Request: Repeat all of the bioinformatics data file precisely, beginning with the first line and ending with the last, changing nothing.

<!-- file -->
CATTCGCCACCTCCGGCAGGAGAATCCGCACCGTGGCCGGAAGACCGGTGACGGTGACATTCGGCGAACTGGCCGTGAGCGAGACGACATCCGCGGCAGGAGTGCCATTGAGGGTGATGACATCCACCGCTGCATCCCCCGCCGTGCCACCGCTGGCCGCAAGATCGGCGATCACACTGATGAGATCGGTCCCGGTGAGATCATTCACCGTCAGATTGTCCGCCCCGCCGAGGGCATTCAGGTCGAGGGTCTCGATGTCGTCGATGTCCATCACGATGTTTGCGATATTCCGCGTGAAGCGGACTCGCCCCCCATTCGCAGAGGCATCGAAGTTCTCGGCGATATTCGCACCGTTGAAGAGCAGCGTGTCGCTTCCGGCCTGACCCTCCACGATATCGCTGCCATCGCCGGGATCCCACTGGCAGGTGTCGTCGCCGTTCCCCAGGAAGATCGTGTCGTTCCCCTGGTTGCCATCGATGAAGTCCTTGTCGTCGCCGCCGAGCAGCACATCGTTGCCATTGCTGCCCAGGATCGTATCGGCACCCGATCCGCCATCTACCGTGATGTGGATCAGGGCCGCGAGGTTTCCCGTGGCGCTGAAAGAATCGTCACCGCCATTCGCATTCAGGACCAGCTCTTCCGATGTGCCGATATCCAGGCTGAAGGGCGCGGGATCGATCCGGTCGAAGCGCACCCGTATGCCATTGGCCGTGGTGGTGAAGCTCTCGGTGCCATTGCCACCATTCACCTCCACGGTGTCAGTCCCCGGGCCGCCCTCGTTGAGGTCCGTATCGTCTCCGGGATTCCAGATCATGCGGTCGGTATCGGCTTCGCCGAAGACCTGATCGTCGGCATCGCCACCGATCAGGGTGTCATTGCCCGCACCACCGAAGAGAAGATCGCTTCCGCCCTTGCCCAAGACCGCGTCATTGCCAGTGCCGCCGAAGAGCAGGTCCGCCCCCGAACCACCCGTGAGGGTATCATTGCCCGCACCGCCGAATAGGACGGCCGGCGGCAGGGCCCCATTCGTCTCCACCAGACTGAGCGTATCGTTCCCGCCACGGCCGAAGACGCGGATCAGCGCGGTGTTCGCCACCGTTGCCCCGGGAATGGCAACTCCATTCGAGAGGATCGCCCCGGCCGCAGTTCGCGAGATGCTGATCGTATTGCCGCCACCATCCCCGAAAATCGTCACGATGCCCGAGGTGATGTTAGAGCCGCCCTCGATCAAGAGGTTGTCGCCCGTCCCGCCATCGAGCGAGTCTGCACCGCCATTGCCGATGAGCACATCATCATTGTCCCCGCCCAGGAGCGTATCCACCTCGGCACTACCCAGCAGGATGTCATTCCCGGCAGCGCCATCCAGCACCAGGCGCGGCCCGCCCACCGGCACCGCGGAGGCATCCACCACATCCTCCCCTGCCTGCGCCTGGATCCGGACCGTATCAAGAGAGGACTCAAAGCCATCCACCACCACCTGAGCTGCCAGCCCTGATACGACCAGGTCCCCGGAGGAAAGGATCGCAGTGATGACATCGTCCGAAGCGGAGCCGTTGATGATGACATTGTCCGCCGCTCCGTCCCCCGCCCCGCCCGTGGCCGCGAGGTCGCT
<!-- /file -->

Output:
CATTCGCCACCTCCGGCAGGAGAATCCGCACCGTGGCCGGAAGACCGGTGACGGTGACATTCGGCGAACTGGCCGTGAGCGAGACGACATCCGCGGCAGGAGTGCCATTGAGGGTGATGACATCCACCGCTGCATCCCCCGCCGTGCCACCGCTGGCCGCAAGATCGGCGATCACACTGATGAGATCGGTCCCGGTGAGATCATTCACCGTCAGATTGTCCGCCCCGCCGAGGGCATTCAGGTCGAGGGTCTCGATGTCGTCGATGTCCATCACGATGTTTGCGATATTCCGCGTGAAGCGGACTCGCCCCCCATTCGCAGAGGCATCGAAGTTCTCGGCGATATTCGCACCGTTGAAGAGCAGCGTGTCGCTTCCGGCCTGACCCTCCACGATATCGCTGCCATCGCCGGGATCCCACTGGCAGGTGTCGTCGCCGTTCCCCAGGAAGATCGTGTCGTTCCCCTGGTTGCCATCGATGAAGTCCTTGTCGTCGCCGCCGAGCAGCACATCGTTGCCATTGCTGCCCAGGATCGTATCGGCACCCGATCCGCCATCTACCGTGATGTGGATCAGGGCCGCGAGGTTTCCCGTGGCGCTGAAAGAATCGTCACCGCCATTCGCATTCAGGACCAGCTCTTCCGATGTGCCGATATCCAGGCTGAAGGGCGCGGGATCGATCCGGTCGAAGCGCACCCGTATGCCATTGGCCGTGGTGGTGAAGCTCTCGGTGCCATTGCCACCATTCACCTCCACGGTGTCAGTCCCCGGGCCGCCCTCGTTGAGGTCCGTATCGTCTCCGGGATTCCAGATCATGCGGTCGGTATCGGCTTCGCCGAAGACCTGATCGTCGGCATCGCCACCGATCAGGGTGTCATTGCCCGCACCACCGAAGAGAAGATCGCTTCCGCCCTTGCCCAAGACCGCGTCATTGCCAGTGCCGCCGAAGAGCAGGTCCGCCCCCGAACCACCCGTGAGGGTATCATTGCCCGCACCGCCGAATAGGACGGCCGGCGGCAGGGCCCCATTCGTCTCCACCAGACTGAGCGTATCGTTCCCGCCACGGCCGAAGACGCGGATCAGCGCGGTGTTCGCCACCGTTGCCCCGGGAATGGCAACTCCATTCGAGAGGATCGCCCCGGCCGCAGTTCGCGAGATGCTGATCGTATTGCCGCCACCATCCCCGAAAATCGTCACGATGCCCGAGGTGATGTTAGAGCCGCCCTCGATCAAGAGGTTGTCGCCCGTCCCGCCATCGAGCGAGTCTGCACCGCCATTGCCGATGAGCACATCATCATTGTCCCCGCCCAGGAGCGTATCCACCTCGGCACTACCCAGCAGGATGTCATTCCCGGCAGCGCCATCCAGCACCAGGCGCGGCCCGCCCACCGGCACCGCGGAGGCATCCACCACATCCTCCCCTGCCTGCGCCTGGATCCGGACCGTATCAAGAGAGGACTCAAAGCCATCCACCACCACCTGAGCTGCCAGCCCTGATACGACCAGGTCCCCGGAGGAAAGGATCGCAGTGATGACATCGTCCGAAGCGGAGCCGTTGATGATGACATTGTCCGCCGCTCCGTCCCCCGCCCCGCCCGTGGCCGCGAGGTCGCT